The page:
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Spotlight: Cardiothoracic surgeon Gabriel Loor, MD, conducted first “breathing lung” transplant in Midwest

Cardiothoracic Surgeon Gabriel Loor, MD, loves enacting positive change in the world.
Gabe Loor, MD, is a cardiothoracic surgeon specializing in aortic procedures and lung transplants. The University of Minnesota’s reputation as a leader in cardiac surgery drew Loor to the Midwest.

Cardiothoracic Surgeon Gabriel Loor, MD, joined University of Minnesota Health in 2013, but in that short time he has already accumulated an impressive list of accomplishments.

Loor, was previously employed at the Cleveland Clinic, said he was drawn to the Midwest by the University of Minnesota’s historic reputation as a leader in cardiac surgery. Loor sees patients at University of Minnesota Medical Center and Fairview Southdale Hospital.

In 2014 he conducted the first “breathing lung” transplant in the Midwest using innovative technology that keeps the donor lungs warm and breathing during transportation to improve the health of the organ.

Why did you choose to become a doctor?
I love the ability to do something positive in the world. It makes all the effort worth it. Being a doctor allows me to combine my interests in arts and science for the improvement of individual patients.

What is one of your favorite memories from your job?
After I completed my first transplant, I walked out into the family waiting room. I was fresh out of my fellowship. There were 16 relatives from around the country crammed into the room waiting to hear how things went. It was amazing to see their joy when I told them how pleased we were with the outcome of the operation.

What do you love about the community you serve?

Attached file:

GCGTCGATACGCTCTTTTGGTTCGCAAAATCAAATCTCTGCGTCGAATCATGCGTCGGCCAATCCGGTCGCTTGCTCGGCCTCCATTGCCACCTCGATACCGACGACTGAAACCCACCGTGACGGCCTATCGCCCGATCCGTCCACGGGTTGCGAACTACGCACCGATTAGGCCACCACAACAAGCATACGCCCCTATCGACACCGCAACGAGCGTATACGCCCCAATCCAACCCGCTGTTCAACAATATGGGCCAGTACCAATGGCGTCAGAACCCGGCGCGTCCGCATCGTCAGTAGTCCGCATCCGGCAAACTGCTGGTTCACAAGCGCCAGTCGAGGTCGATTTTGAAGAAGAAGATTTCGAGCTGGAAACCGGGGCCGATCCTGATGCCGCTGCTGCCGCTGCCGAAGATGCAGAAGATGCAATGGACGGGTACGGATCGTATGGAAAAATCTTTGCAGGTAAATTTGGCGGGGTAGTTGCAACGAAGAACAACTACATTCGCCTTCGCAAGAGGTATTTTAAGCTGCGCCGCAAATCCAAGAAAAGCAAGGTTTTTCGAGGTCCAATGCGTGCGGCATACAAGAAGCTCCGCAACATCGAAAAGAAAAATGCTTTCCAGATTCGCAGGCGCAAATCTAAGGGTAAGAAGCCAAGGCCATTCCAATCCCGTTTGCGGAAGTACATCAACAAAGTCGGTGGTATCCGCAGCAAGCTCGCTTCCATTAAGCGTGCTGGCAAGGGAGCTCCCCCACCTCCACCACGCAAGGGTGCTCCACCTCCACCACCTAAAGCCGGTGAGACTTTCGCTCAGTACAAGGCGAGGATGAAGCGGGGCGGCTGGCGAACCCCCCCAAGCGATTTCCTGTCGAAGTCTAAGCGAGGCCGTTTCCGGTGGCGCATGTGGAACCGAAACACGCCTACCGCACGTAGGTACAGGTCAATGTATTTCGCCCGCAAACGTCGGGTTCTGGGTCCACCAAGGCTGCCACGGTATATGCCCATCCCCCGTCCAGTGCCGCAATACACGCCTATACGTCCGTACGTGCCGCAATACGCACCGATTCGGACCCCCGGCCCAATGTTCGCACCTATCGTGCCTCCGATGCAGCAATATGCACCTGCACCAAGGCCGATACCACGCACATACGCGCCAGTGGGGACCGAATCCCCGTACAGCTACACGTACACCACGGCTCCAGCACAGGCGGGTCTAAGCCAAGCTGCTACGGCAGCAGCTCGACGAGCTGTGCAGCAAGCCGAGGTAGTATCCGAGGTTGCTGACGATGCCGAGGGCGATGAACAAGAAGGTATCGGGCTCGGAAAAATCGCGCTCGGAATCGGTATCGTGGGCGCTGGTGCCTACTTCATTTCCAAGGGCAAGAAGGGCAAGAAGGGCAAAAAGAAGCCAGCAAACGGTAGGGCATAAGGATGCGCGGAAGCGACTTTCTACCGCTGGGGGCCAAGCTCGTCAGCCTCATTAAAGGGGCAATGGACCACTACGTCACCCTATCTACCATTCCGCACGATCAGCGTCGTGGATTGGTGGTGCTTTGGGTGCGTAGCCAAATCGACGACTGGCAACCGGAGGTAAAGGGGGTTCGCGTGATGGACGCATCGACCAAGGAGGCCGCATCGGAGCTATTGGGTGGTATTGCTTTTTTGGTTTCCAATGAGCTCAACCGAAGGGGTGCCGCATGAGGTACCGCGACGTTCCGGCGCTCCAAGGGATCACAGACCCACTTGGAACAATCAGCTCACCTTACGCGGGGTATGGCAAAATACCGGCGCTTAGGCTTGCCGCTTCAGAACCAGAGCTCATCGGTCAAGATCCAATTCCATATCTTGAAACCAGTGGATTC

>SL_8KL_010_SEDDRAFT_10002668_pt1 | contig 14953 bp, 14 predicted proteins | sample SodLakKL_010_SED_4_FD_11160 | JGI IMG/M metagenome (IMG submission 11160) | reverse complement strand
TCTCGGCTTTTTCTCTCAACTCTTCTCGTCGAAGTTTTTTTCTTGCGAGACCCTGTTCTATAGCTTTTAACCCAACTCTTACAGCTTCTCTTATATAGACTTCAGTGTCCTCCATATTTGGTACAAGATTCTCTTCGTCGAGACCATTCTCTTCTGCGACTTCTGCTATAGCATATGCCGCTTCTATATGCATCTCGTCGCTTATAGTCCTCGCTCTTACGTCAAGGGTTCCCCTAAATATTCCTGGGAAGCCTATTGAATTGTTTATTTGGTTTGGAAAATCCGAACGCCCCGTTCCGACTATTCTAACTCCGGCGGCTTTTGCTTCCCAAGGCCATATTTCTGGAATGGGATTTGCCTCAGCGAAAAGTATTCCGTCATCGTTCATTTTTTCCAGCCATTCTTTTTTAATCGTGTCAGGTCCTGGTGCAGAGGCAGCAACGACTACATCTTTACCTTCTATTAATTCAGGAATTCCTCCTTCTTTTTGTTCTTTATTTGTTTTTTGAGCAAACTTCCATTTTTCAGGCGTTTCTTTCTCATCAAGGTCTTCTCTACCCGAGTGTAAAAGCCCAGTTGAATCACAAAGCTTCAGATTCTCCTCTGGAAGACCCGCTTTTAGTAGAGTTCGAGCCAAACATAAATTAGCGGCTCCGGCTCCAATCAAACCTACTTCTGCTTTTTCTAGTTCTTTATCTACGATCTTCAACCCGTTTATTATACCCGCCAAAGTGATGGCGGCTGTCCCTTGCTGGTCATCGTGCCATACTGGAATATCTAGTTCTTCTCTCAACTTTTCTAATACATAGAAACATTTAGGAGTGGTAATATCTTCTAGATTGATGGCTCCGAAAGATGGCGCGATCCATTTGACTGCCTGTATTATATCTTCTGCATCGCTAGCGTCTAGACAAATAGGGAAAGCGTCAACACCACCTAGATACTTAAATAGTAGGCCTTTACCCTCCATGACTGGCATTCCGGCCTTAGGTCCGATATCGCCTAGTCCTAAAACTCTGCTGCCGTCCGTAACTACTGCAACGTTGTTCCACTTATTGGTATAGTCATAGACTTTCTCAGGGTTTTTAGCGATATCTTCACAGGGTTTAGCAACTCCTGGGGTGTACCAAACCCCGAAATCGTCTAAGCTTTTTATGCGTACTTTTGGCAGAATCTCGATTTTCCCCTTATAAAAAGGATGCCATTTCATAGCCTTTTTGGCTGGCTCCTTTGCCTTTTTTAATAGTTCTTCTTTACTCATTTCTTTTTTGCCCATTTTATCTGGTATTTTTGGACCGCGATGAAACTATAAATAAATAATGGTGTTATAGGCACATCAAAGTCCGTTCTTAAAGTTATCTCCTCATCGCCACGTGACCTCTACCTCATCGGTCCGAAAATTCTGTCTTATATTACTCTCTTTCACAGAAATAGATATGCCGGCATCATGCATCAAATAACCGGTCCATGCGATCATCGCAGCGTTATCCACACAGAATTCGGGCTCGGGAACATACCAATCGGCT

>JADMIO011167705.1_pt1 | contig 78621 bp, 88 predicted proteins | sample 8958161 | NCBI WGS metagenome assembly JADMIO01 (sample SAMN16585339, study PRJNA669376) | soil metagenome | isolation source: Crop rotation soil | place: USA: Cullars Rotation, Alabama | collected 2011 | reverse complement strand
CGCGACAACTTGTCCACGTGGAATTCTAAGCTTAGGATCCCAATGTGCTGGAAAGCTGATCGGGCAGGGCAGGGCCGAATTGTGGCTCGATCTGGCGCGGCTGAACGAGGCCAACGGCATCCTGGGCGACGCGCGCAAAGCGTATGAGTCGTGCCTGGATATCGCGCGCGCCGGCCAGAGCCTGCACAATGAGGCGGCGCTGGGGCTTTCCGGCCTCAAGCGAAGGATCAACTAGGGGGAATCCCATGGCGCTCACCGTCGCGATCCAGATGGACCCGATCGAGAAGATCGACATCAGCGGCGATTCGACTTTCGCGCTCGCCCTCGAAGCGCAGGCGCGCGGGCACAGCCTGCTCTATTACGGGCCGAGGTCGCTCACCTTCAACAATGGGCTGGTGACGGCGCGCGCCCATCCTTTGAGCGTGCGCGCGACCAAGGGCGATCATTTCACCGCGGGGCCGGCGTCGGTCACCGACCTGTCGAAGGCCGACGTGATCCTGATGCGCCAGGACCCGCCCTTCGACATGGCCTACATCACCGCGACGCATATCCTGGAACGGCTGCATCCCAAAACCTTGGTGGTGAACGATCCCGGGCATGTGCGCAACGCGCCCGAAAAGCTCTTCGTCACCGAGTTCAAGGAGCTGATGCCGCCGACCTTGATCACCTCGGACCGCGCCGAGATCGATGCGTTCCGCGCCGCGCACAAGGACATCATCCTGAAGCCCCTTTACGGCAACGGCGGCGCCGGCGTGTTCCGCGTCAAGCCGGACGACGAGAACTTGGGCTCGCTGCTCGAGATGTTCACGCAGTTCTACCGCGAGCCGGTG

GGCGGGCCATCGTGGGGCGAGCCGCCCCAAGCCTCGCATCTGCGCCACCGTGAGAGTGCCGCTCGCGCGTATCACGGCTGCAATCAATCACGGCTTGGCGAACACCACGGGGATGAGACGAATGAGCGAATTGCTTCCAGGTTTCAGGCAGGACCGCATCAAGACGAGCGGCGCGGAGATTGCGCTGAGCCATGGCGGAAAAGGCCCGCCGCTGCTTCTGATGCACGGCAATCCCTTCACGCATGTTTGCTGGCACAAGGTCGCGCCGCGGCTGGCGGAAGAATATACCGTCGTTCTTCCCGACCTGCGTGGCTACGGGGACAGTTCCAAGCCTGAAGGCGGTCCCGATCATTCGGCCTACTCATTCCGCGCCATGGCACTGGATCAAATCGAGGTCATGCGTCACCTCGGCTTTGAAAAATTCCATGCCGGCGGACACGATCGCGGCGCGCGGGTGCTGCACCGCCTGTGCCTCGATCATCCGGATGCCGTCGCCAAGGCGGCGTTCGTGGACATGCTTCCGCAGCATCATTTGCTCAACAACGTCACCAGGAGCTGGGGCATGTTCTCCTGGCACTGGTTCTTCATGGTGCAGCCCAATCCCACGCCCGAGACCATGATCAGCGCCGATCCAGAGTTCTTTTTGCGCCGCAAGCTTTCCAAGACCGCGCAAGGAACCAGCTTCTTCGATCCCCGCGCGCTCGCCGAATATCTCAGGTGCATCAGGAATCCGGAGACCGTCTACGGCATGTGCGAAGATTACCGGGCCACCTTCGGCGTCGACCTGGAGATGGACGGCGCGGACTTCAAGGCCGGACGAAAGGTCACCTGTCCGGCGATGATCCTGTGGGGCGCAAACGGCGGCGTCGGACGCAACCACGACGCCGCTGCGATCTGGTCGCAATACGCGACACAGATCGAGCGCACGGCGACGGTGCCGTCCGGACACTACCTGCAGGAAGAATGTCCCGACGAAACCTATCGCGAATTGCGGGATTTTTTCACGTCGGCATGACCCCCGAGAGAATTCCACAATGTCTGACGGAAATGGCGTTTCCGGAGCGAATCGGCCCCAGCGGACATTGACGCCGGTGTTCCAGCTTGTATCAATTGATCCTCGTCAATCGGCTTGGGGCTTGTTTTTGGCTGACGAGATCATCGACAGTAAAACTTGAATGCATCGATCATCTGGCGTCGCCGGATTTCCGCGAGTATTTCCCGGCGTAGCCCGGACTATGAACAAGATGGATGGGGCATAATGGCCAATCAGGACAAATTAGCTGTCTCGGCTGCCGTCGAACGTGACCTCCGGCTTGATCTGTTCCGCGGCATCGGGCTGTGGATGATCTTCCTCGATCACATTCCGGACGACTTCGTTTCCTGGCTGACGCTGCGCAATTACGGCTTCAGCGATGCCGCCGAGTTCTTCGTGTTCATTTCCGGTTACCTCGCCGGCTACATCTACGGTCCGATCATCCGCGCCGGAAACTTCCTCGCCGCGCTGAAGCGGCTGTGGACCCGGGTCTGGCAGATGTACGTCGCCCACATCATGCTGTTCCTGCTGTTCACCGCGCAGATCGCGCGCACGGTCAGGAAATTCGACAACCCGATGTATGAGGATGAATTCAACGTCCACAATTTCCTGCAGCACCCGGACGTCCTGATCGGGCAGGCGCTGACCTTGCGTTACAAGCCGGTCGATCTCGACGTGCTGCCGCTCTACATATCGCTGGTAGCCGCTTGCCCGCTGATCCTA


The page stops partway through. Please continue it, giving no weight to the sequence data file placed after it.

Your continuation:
The people of Minnesota embody all the positive attributes of the Midwest. They are kind, empathetic, hardworking and motivated. It is very easy and a real privilege to care for these folks.

What do you enjoy doing when you’re not at work?
I love spending time with my family. My wife and three children are extremely proud and supportive of what I do. I love supporting them also.

Tell us one surprising or interesting fact about yourself.
I love to play music. Before I committed myself to full-time medicine, I played guitar professionally. I was in a band with a publishing and recording contract and I toured in the United States during my undergrad collegiate years. That experience helped me learn a lot about people, teams and the elements of a successful enterprise.

Where did you come from and what made you come to University of Minnesota Health?
I completed three years of training at the Cleveland Clinic under the mentorship of Marc Gilinov, Gosta Petterson, Bruce Lytle and other phenomenal cardiac surgeons. I knew that I had learned something special that I could bring to a new area. The University of Minnesota had all of the elements necessary for growth in transplant, adult cardiac and aortic surgery—which are areas of great interest for me. It is a real privilege to work at a place that is credited with developing the fundamentals for modern-day cardiac surgery.